lightplane

light plane

also light·plane  (līt′plān′)
n.
A small, lightweight passenger airplane, often privately owned.
American Heritage® Dictionary of the English Language, Fifth Edition. Copyright © 2016 by Houghton Mifflin Harcourt Publishing Company. Published by Houghton Mifflin Harcourt Publishing Company. All rights reserved.

lightplane

(ˈlaɪtˌpleɪn)
n
a small lightweight aeroplane
Collins English Dictionary – Complete and Unabridged, 12th Edition 2014 © HarperCollins Publishers 1991, 1994, 1998, 2000, 2003, 2006, 2007, 2009, 2011, 2014

light•plane

(ˈlaɪtˈpleɪn)

n.
a lightweight passenger airplane with relatively limited performance capability.
[1920–25]
Random House Kernerman Webster's College Dictionary, © 2010 K Dictionaries Ltd. Copyright 2005, 1997, 1991 by Random House, Inc. All rights reserved.
References in periodicals archive ?
The airport here has been ordered closed pending investigation of the crash of a lightplane that killed 10 people on March 17, the airport manager said on Monday.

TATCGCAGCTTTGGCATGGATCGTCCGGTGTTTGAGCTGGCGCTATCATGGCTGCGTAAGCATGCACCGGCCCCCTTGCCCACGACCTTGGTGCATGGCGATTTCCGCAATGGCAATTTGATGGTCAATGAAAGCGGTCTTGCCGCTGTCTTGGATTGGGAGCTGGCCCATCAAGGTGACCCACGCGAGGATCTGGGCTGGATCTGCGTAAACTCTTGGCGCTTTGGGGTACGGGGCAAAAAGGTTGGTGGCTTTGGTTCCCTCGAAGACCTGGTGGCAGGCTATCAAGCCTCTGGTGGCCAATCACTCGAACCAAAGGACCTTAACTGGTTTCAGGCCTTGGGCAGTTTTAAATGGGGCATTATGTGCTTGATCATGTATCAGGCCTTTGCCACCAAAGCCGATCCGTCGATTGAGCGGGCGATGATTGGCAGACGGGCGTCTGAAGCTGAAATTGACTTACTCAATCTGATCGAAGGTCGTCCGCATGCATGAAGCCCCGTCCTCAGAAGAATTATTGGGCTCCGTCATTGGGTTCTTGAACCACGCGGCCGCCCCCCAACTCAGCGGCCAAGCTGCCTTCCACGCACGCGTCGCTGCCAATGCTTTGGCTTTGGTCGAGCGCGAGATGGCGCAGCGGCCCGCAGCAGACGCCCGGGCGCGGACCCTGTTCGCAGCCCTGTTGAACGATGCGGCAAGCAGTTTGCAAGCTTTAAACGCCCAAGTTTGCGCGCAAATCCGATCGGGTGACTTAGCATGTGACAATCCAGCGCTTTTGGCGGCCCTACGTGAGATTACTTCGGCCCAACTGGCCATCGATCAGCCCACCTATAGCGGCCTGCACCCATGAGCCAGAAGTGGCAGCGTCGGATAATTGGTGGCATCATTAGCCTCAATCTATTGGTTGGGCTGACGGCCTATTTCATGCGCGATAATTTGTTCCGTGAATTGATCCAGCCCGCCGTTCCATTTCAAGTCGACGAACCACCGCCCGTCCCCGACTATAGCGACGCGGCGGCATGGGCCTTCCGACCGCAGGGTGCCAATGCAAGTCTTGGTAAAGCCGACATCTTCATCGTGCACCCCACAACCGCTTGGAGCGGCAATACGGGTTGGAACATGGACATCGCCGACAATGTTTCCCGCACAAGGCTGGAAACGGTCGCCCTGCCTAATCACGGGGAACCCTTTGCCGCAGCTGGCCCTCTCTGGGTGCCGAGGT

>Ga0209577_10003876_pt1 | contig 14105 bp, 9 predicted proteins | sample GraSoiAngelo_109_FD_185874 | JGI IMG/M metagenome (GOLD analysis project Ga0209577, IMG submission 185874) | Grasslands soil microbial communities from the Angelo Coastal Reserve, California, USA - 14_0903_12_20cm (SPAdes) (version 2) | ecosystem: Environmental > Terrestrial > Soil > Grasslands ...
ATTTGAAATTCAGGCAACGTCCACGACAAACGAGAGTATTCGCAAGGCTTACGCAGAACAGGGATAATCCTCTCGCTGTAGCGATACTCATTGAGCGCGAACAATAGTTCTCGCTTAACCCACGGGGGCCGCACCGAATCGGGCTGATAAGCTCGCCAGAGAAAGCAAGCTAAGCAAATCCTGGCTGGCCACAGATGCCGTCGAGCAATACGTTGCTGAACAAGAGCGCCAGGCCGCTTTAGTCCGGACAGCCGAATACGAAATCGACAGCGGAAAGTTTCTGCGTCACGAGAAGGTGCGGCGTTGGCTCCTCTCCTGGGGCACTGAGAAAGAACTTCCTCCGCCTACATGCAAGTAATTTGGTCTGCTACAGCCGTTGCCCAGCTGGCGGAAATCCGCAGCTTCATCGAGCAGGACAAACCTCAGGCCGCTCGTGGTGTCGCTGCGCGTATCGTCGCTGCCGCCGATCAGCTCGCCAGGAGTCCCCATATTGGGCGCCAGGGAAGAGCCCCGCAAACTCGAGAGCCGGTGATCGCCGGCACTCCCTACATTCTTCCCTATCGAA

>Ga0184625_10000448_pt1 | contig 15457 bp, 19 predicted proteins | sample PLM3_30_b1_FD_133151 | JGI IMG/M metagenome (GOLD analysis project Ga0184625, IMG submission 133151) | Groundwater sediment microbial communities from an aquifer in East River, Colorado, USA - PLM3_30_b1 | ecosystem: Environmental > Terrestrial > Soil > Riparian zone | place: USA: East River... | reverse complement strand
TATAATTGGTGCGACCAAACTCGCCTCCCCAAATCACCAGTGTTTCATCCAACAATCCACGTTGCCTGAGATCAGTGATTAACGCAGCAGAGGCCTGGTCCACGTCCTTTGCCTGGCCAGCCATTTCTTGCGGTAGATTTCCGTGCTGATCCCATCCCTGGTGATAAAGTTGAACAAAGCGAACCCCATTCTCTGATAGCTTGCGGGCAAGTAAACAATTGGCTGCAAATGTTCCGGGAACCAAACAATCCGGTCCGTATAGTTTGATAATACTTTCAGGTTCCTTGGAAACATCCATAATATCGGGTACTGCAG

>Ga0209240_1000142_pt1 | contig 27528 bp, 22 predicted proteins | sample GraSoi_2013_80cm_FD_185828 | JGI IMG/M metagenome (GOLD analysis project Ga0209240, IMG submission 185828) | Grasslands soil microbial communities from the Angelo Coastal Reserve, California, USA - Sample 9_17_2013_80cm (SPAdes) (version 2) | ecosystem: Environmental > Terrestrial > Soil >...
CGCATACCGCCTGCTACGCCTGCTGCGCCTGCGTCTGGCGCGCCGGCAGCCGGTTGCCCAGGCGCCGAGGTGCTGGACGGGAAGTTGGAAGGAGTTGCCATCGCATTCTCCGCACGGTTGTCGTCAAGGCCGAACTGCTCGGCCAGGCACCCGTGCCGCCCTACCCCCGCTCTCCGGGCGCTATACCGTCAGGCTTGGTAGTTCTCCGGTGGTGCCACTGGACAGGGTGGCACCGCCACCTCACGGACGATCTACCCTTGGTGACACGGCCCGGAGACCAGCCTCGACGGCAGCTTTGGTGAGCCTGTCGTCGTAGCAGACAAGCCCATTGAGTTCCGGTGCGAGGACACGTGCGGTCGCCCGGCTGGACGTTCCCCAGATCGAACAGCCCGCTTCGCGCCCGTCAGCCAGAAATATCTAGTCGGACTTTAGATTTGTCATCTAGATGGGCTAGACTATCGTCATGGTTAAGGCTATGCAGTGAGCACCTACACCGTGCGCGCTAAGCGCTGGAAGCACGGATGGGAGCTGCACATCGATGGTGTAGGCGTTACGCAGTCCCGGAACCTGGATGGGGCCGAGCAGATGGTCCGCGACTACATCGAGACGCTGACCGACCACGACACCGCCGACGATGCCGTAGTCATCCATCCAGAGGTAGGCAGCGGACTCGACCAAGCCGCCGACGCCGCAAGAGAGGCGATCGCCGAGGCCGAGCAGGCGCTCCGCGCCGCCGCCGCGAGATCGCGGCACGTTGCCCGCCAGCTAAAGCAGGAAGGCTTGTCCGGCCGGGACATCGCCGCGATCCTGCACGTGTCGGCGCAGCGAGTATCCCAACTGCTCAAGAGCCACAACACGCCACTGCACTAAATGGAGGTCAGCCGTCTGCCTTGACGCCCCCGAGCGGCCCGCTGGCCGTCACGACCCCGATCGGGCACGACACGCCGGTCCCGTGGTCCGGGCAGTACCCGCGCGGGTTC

The LP3RS Lightplane luminaire from Architectural Lighting Works is claimed to be the smallest diameter suspended round fixture at 3-in.
(Temco), the firm that acquired rights to Globe Aircraft products, including the Swift lightplane. Temco used the Globe Swift Model GC-1B to create its two-seat primary trainer, known in company jargon as the TE-1.
No longer are the radical advances coming only from Beech, Cessna, and Piper - the Big Three lightplane airframe manufacturers - but from Cirrus Design, Stoddard-Hamilton, and Lancair, one-time makers of do-it-yourself experimental airplane kits for hobbyists.
Then there's the complexity of operating and navigating any high-performance lightplane, and the dangers posed by bad weather, mechanical problems, and inevitable pilot carelessness.
No wonder no major manufacturer has bothered to invest in and modernize the personal lightplane in any significant way.
Thunderstorms and airborne ice are a lightplane pilot's most serious weather threats.
FK Lightplanes' formula is a diminutive sport biplane it calls the FK12 Comet, which no one would ever mistake for an Evektor or a Remos at any distance.
FK Lightplanes is relatively unknown in the U.S., but has a larger presence in Europe, where the company has about 100 FK12s flying and several hundred FK9s, a highwing trainer similar to the Remos and Flight Design airplanes.
Wakefield is the author of two books on WWII liaison aircraft: Lightplanes at War: US Liaison Aircraft in Europe, 1942-1947 and Fighting Grasshoppers: US Liaison Aircraft Operations in Europe, 1943-1945.